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March 30, 2022

Differentiation Within Sessions


It’s the problem that 99% of grassroots or recreational teams have when coaching their group. How do you cope with players that are at varying ability levels? However the problem doesn’t just exist there. In any group or team there will players that strive and players that struggle and this could be down to a whole host of reasons. For example:

  • The topic being coached maybe a strength or weakness
  • The player has only just started within the group or sport
  • Injury or illness hampering performance
  • Issues away from the sport maybe affecting performance
  • Issues with confidence or other psychological factors affecting performance

Therefore as a coach we must have strategies to cope with players who need extra support and those that are striving within the session. At Coach Maker+ we offer some support for this by designing the sessions with ways of simplifying to make the session easier or ways of progressing the session to make it harder. However in this blog we want to discuss how we can make the session harder or easier for individuals within the same session to challenge individuals.

Group or Team Planning

During the planning process you can plan for difference. Knowing your players you can split the group accordingly to stretch individuals.

If doing an opposed practice you can challenge those you know will strive by putting them in a situation where there is more opposition against them (creating an underload). This will challenge them by giving the opposition more players to solve the problem whereas the striver needs to use their ability at a higher rate. This strategy also gives those that may struggle more players to give them more support and confidence. You can start with 1 extra player and increase it until you find the balance or competitiveness.

If doing some small sided sessions (1v1/2v2) you can plan opponents that would stretch each other. Putting opponents against one another that would stretch and test their abilities. You can then increase the difficulty and adjust space as required in each group to make it easier or harder.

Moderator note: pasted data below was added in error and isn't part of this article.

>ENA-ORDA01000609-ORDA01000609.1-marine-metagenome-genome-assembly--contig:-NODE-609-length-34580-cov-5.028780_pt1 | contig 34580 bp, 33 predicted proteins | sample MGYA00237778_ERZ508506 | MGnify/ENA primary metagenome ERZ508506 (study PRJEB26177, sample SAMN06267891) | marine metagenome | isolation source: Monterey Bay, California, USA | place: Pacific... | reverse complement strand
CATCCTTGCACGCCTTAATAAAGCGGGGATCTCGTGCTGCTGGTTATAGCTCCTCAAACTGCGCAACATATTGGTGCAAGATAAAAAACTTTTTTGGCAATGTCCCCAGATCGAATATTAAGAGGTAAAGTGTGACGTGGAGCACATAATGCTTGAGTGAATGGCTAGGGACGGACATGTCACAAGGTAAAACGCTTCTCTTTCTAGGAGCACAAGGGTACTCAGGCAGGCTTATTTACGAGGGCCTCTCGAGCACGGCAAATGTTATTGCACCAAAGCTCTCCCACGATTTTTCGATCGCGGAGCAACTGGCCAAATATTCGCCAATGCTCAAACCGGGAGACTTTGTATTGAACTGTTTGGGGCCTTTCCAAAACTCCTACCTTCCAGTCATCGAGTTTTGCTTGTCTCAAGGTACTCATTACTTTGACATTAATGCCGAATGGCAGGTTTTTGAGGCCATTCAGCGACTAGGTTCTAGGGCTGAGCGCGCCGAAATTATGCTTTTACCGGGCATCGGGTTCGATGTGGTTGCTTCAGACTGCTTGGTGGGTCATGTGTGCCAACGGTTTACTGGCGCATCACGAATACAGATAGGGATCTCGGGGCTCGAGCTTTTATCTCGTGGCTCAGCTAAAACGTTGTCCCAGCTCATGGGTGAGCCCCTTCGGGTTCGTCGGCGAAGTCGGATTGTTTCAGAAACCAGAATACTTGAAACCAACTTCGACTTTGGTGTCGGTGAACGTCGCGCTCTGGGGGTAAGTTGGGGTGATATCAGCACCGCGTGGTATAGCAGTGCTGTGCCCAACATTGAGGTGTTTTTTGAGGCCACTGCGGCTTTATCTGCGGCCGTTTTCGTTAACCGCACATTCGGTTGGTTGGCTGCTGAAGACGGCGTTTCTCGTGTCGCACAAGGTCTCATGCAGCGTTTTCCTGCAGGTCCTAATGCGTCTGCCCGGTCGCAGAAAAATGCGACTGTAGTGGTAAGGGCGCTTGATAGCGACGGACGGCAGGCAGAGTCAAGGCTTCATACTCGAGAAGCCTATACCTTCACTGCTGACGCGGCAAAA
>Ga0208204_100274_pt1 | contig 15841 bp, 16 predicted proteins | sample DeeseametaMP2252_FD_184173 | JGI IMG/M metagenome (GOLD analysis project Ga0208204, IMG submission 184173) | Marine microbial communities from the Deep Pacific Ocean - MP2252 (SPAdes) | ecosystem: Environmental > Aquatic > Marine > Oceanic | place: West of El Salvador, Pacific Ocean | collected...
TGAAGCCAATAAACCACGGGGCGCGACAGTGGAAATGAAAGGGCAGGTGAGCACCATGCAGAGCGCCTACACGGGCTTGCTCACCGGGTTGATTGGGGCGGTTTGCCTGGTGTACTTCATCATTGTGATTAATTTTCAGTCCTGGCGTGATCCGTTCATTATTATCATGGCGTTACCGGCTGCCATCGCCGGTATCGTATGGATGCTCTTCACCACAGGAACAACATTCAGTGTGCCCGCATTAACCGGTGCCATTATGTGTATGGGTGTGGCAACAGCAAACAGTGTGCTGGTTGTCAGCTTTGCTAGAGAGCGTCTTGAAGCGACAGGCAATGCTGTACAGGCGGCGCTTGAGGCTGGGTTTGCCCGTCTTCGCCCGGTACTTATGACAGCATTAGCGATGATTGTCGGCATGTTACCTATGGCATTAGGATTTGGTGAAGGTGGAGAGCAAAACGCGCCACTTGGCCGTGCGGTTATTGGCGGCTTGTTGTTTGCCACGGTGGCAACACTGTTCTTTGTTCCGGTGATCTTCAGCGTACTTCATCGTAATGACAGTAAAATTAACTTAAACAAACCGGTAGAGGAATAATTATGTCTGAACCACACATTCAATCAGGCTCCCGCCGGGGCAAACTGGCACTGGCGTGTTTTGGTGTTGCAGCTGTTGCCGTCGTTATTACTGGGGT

If your session is a technical unopposed practice then placing the strivers together and strugglers together will allow you to progress when the group is ready. This will benefit all players by allowing them to progress at their own rate. As above you can then play around with challenges or space/distances to stretch individuals.

Challenges for individuals

Here we have to think about age appropriate challenges and the style of play for the player. Putting a young player (aged 5-11) on touch restrictions takes away decision making and technical development whereas it maybe a strategy with older players. Here are a few examples of challenges you can use – it’s up to you which ones you use with your players (or even better come up with your own!):

  • A player is only allowed to take 1 touch or more than 4 – promotes scanning skills for your strivers to make decisions before ball has arrived. Forces a player to dribble if they haven’t scanned which gives opportunities for players to get closer and tackle.
  • Time limit in possession – rather than a touch limit which is restrictive, a time limit on individual possession allows players to dribble or pass.
  • Touch limit in possession – this strategy does work however tends to be with older players as it does restrict decision making by removing dribbling.
  • Weak Foot challenge – stretching a player to use their weak foot, either the whole time, to pass, to dribble, to shoot or to receive forces individual development whilst potentially balancing how much a player strives.
  • Add Neutral Players or Magic Player – These players can play for both teams, you can have the rule where they can’t be tackled but must be played through to score. This helps strugglers to be involved or injured players returning a less physical return.

In Game Strategies

We have already discussed how you can plan for games by giving strivers less players and managing what the teams are, however we have always had situations where this doesn’t work. Therefore here are some strategies you can use within games that would challenge the strivers and therefore make the players who are struggling gain more support:

  • The same player can’t score twice in a row – thus making those that dominate scoring think about sharing this around.
  • Every player must touch the ball before you score – this ensures 1 player doesn’t dominate.
  • Attacks must start from the goalkeeper – once possession is regained the team must work the ball back to the goalkeeper before attacking. This gives the opposition more chances to win the ball back and more risk for the striving team.
  • You can only ever lead by 1 goal (1-0, 2-1, 3-2 etc) – this prevents the score line from ever being too high, makes the team winning work on defending a lead by either maintaining possession or by defending well.

As with all of the above the lists are not exhaustive so come up with your own. That’s the best thing about coaching – trying something! If it doesn’t work then don’t use it again, and if it does then you have another tool to use.


Managing difference is such a complex and difficult situation. However there are several strategies you can use to continue to develop those that strive within the group or with a certain topic, whilst also allowing those that struggle with the session to develop at their own rate and feel as important. From planning for difference to then assessing and having strategies to add in within sessions, hopefully the above will help support you as a coach. Don’t forget though, try and invent your own too – we ask our players to try things so give it a go yourself.